Turning Tragedy into Victory...We Must Start APPLYING LESSONS LEARNED

Triumph over Tragedy

After watching to many cops die in the line of duty, I have come to believe that if surviving officers, to include police leadership, truly want to honor those who have fallen in the line of duty, then they must learn the important lessons that come from their experiences and commit themselves to the quest for mastery in policing. The status quo is not good enough!

"The first decade of the twenty-first century was replete with articles, books, and seminars that discussed law enforcement training and safety issues; and saw several attempts at realistic training that made at least some reference to the fact that peace officers' exposure to high levels of stress exerted a degrading or disrupting influence upon their perception, decision making, and tactical performance. However, written knowledge of the subject and the groundbreaking research performed, for example, by the Force Science Institute (Lewinski, 2007; 2009; 2010) have been largely ignored in most police training efforts." ~Lawrence Blum, Turning Tragedy into Victory

I read everything Lawrence Blum has written and he is frankly fantastic at understanding and applying his writing about cops and the profession overall in a way that I can relate with 100%. The quote above from his book Turning Tragedy into Victory is a sad truth about much of the existing research out their on policing, being ignored.  The truth is, with the exception of the 5% who take it upon themselves to train to a higher level, the vast majority of police get academy training and then some annual in-service training, throughout their careers. Most high school sports teams get more hands on, scenario based, free play, realistic training, to prepare for a game, than cops get throughout their careers.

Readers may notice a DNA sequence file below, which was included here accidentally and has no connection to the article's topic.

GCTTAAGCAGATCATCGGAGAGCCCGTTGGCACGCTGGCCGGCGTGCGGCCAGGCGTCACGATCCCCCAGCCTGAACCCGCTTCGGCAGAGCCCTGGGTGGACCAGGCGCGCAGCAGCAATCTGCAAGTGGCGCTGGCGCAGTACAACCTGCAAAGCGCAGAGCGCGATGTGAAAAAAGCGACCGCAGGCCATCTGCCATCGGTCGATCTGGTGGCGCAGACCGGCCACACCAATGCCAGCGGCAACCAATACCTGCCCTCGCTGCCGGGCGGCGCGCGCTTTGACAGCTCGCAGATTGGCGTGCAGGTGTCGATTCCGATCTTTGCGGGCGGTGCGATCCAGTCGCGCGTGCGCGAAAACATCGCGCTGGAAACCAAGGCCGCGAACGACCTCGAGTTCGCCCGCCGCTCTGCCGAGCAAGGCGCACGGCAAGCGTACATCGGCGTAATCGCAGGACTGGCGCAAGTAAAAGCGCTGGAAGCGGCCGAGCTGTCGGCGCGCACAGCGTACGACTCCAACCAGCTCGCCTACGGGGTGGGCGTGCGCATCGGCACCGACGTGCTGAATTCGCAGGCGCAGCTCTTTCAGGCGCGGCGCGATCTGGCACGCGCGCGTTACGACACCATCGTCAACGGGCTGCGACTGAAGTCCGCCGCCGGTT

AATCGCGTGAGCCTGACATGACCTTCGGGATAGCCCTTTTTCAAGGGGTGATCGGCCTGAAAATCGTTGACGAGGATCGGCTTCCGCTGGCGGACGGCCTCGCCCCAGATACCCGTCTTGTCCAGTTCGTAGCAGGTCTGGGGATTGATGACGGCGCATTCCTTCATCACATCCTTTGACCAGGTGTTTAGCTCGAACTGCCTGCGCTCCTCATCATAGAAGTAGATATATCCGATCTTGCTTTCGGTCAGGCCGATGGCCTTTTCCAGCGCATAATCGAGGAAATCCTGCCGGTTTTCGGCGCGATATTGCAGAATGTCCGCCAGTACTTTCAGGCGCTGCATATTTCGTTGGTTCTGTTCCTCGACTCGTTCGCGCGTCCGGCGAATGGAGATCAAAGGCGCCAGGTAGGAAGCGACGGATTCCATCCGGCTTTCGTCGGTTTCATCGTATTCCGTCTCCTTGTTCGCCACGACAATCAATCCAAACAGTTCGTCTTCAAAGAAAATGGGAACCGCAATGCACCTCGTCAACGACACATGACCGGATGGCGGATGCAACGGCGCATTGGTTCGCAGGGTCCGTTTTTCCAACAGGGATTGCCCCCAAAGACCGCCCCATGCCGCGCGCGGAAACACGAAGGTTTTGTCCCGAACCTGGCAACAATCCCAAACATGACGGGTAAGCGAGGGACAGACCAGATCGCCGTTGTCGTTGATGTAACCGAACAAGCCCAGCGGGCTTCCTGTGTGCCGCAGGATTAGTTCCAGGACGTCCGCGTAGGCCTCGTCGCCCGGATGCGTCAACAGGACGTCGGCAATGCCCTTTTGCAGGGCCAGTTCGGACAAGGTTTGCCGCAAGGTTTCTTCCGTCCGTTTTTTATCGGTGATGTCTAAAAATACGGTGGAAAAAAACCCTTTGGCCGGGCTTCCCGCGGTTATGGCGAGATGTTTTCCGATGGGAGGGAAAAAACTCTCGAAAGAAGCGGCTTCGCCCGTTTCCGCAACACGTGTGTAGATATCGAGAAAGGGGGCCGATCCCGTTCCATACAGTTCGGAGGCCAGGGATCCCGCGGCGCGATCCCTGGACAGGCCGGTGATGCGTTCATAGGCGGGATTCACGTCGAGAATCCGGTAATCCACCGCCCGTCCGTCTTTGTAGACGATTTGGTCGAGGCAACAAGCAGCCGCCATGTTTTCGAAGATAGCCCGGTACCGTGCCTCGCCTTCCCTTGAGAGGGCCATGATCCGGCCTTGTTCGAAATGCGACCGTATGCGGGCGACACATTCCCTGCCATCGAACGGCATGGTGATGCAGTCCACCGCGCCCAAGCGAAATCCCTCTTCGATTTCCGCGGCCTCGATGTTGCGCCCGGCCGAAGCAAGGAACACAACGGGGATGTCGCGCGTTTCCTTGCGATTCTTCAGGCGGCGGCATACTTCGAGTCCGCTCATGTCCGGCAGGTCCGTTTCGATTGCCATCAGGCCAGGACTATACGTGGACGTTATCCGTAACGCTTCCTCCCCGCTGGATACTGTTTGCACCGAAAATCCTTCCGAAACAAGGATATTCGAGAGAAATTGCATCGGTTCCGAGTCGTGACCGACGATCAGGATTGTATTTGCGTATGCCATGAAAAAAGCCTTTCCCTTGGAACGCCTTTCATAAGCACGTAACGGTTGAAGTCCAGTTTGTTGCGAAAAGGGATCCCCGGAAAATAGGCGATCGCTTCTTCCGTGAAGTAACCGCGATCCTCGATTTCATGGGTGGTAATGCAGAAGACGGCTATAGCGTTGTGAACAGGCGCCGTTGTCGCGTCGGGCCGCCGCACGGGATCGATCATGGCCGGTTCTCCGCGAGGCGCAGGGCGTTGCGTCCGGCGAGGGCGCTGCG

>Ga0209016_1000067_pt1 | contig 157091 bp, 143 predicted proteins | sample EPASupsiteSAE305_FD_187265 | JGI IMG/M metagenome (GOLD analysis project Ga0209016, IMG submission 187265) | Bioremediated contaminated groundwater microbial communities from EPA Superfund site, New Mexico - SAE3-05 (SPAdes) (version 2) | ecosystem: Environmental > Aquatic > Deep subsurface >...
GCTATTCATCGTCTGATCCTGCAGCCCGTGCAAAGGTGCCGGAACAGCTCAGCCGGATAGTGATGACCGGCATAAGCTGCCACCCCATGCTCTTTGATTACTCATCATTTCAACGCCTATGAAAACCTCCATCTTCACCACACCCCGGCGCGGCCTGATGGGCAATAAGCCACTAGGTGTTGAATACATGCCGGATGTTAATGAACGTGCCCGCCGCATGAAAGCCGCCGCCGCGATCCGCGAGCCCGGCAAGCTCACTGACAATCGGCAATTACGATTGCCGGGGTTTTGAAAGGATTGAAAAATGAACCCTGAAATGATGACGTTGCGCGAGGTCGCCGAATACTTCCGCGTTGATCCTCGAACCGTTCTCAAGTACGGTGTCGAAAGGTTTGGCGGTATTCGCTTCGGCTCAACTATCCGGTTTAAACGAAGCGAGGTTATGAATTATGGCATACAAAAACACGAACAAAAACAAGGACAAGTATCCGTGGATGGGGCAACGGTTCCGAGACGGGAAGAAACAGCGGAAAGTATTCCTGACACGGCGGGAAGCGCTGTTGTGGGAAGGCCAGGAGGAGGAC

Research, hell their are folks out there talking evidenced based policing, like policing has not been researched in a scientific way. This is bogus! Since the 1960s policing has been studied very robustly with evidence showing where we need to change and how and why we should do it. Evidence on proactive patrols, reactive patrols, community policing, problem oriented policing, 21st century policing, centralized versus decentralized control, fair and impartial policing, procedural justice, precision policing, escalation and de-escalation, use of force, police corruption, and we could go on and on with more studies and research on how to train and develop the most effective police officers. Training methodologies like Outcomes Based Training and Education, Adaptive Leader Methodology, Experiential Learning and Facilitation, all have countless research showing the way to develop police, has evolved extensively over the past 30-40 years.